Since the phase-out of methyl bromide, two diseases have emerged as significant challenges for strawberry growers on the Central Coast: fusarium wilt and charcoal rot, which are triggered by fungi that are well-adapted to local conditions. "Fusarium is difficult to control in the central coast of California with ASD alone because of the cold soil in the fall when it is typically done," said Shennan. Her team is now developing ASD strategies tailored to these additional pathogens, including summer ASD combined with more resistant cultivars.

Strawberries are a $2.8 billion industry in the United States, employing more than 80,000 workers. But the phase-out of methyl bromide and other fumigants has posed a significant challenge for berry growers around the country. Shennan's team will address the needs of growers in California, Florida, North Carolina, and Tennessee.

This project will focus on strawberries, but Shennan hopes to be able to apply what her team learns to get a "head start" on how to design systems for other crops. Like soil fumigation, ASD is a fairly expensive technique, which limits its use to specialty crops that fetch a higher price at the market. Researchers in Japan and the Netherlands are experimenting with ASD in greenhouse crops, asparagus, and tree seedling production, while scientists in Florida are conducting field trials with tomatoes, peppers, and eggplant.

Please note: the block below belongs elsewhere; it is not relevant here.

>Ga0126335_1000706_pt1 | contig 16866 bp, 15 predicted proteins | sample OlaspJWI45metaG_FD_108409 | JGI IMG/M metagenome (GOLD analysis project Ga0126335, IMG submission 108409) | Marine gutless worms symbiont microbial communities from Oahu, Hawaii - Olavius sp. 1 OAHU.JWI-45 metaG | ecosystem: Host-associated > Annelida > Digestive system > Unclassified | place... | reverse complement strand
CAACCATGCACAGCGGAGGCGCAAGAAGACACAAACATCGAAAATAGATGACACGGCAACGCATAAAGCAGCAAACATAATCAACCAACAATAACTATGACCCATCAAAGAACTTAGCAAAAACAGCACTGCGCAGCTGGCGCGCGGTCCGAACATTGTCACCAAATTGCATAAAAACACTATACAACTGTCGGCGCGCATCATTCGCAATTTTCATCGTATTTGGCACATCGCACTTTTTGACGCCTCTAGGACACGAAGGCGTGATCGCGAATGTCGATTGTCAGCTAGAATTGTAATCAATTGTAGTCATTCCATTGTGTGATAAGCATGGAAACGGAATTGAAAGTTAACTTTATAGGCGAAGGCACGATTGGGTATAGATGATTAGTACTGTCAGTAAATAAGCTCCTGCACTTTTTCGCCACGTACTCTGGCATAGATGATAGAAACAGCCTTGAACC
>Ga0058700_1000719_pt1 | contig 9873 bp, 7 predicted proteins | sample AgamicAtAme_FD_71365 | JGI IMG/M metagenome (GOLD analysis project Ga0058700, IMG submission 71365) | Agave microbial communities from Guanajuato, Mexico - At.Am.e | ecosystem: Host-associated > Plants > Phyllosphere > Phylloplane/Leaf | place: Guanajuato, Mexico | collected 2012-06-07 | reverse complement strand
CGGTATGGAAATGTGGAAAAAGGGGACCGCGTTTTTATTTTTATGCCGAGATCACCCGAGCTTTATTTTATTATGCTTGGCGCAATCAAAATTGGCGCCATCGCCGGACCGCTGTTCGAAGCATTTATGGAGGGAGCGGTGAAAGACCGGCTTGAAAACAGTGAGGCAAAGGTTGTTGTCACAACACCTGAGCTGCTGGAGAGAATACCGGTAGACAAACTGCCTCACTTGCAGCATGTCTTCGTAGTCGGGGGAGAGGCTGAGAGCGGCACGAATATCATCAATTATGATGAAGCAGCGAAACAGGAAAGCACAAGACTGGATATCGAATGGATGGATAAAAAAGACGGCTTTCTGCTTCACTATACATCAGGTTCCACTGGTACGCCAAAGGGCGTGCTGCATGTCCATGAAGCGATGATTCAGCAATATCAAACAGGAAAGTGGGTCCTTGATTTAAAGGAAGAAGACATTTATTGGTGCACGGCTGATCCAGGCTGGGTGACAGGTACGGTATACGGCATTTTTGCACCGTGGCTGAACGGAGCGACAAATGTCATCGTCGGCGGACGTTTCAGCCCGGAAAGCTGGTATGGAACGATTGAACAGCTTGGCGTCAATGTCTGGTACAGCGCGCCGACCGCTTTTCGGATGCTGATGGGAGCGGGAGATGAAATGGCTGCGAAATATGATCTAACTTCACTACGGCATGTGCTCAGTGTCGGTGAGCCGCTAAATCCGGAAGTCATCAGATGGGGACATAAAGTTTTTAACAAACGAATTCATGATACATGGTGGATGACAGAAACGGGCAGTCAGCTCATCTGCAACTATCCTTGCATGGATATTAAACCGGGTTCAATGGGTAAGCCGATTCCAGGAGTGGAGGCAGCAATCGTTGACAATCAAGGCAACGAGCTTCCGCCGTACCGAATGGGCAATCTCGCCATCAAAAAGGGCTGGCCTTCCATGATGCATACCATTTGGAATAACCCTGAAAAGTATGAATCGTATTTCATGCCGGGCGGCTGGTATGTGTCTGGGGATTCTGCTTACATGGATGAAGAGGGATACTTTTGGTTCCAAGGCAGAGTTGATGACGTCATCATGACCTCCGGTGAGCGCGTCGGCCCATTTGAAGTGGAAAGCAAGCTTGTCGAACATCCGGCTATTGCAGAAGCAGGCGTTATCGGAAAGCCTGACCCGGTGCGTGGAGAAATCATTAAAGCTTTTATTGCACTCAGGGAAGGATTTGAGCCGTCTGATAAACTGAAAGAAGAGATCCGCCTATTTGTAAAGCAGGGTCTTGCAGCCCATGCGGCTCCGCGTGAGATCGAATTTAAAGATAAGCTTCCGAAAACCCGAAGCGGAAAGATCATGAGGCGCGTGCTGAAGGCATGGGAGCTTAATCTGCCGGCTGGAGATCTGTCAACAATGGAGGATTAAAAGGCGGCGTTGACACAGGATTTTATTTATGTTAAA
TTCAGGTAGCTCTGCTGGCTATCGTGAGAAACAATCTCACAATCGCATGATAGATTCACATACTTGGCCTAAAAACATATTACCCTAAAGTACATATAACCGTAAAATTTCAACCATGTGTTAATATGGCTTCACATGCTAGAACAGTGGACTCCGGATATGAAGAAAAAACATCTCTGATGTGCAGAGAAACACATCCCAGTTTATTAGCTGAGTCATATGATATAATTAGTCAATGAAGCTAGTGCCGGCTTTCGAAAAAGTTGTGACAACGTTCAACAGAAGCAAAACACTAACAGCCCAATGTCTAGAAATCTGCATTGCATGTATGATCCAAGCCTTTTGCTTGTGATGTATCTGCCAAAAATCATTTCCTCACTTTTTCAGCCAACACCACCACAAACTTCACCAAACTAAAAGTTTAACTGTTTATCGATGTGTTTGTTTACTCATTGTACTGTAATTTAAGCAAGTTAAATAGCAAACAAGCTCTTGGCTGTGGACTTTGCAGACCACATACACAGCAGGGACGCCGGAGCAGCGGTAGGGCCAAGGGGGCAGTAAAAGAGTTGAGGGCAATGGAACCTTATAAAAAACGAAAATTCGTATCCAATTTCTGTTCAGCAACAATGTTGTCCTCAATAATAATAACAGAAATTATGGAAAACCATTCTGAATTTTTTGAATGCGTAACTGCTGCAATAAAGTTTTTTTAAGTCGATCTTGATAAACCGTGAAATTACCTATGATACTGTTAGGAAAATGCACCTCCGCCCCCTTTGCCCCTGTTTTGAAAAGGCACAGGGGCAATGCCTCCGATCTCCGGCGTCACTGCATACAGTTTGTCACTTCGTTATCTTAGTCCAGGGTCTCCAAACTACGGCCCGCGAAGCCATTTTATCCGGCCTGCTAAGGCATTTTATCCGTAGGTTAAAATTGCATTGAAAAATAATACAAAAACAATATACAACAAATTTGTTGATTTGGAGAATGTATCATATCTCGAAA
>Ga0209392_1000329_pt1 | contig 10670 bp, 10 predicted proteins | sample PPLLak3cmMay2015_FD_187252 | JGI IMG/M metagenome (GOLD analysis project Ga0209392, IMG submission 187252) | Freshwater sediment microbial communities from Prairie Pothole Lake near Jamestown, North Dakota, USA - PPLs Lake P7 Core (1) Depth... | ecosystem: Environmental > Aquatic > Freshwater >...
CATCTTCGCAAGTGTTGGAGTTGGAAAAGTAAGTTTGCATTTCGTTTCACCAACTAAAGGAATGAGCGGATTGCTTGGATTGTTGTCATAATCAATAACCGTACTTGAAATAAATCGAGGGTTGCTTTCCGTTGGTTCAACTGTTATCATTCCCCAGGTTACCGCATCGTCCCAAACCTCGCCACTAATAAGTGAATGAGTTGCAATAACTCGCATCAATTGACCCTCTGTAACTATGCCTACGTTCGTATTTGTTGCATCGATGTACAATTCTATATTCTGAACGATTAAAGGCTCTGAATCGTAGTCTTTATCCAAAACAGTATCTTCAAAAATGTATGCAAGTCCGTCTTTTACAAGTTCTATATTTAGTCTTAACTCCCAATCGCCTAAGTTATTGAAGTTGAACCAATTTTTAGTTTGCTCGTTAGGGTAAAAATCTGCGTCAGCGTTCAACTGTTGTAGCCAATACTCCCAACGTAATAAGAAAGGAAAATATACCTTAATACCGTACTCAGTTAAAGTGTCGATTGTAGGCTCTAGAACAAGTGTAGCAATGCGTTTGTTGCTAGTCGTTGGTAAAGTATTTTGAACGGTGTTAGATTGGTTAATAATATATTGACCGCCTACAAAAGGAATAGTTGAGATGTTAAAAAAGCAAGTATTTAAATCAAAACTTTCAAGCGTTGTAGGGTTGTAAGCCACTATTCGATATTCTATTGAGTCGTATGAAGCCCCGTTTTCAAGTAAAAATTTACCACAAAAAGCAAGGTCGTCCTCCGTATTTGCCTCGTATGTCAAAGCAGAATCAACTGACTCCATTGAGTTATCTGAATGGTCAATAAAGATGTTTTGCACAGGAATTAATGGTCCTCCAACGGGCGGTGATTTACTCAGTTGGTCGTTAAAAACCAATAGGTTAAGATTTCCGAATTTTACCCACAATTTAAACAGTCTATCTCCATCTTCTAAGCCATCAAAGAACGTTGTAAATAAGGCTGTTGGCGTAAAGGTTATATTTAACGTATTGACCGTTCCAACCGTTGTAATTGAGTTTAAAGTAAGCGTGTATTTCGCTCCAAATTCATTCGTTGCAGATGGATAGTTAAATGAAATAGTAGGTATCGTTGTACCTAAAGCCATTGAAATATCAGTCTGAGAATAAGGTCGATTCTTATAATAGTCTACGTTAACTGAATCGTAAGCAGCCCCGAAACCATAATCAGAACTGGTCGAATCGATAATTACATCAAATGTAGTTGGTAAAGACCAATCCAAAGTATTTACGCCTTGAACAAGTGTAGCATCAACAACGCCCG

A consortium of researchers, farmers, and other stakeholders has collaborated with Shennan to develop ASD strategies, which growers are now using on about 1,500 acres of strawberries and raspberries in California, according to Shennan. "That's up from one acre five years ago," she noted, adding, "None of this would have happened without our partnership with Farm Fuel in Watsonville, which delivered carbon sources and provided technical assistance to growers early on."

In addition to Muramoto, Shennan's collaborators include Mark Mazzola, a research plant pathologist with USDA's Agricultural Research Service in Wenatchee, WA; Oleg Daugovish, a farm adviser with UC's Cooperative Extension in Ventura County; and Erin Rosskopf, a research microbiologist with USDA's Agricultural Research Service in Florida.

Source: University of California Santa Cruz (Jennifer McNulty)